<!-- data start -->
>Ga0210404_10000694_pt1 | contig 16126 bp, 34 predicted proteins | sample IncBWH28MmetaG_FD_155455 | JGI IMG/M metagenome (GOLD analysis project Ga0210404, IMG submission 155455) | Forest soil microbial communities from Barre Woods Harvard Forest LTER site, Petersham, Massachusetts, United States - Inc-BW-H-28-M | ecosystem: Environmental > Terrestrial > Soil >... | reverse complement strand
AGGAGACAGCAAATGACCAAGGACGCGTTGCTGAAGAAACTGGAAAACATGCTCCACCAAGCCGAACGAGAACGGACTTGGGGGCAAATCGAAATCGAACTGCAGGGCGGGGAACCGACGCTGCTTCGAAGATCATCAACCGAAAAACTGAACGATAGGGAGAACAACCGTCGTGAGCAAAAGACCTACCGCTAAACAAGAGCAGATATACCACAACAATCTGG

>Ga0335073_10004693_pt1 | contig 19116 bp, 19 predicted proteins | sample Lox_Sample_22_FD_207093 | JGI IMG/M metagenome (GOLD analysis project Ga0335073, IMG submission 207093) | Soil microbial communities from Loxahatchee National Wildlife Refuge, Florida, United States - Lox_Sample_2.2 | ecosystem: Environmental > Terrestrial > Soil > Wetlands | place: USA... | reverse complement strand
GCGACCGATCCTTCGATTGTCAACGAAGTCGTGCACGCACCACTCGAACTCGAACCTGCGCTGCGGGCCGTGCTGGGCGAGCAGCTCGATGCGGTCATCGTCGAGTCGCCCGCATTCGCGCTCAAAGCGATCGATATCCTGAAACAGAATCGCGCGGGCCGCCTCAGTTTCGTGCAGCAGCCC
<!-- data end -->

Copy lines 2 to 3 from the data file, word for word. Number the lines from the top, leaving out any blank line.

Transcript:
AGGAGACAGCAAATGACCAAGGACGCGTTGCTGAAGAAACTGGAAAACATGCTCCACCAAGCCGAACGAGAACGGACTTGGGGGCAAATCGAAATCGAACTGCAGGGCGGGGAACCGACGCTGCTTCGAAGATCATCAACCGAAAAACTGAACGATAGGGAGAACAACCGTCGTGAGCAAAAGACCTACCGCTAAACAAGAGCAGATATACCACAACAATCTGG

>Ga0335073_10004693_pt1 | contig 19116 bp, 19 predicted proteins | sample Lox_Sample_22_FD_207093 | JGI IMG/M metagenome (GOLD analysis project Ga0335073, IMG submission 207093) | Soil microbial communities from Loxahatchee National Wildlife Refuge, Florida, United States - Lox_Sample_2.2 | ecosystem: Environmental > Terrestrial > Soil > Wetlands | place: USA... | reverse complement strand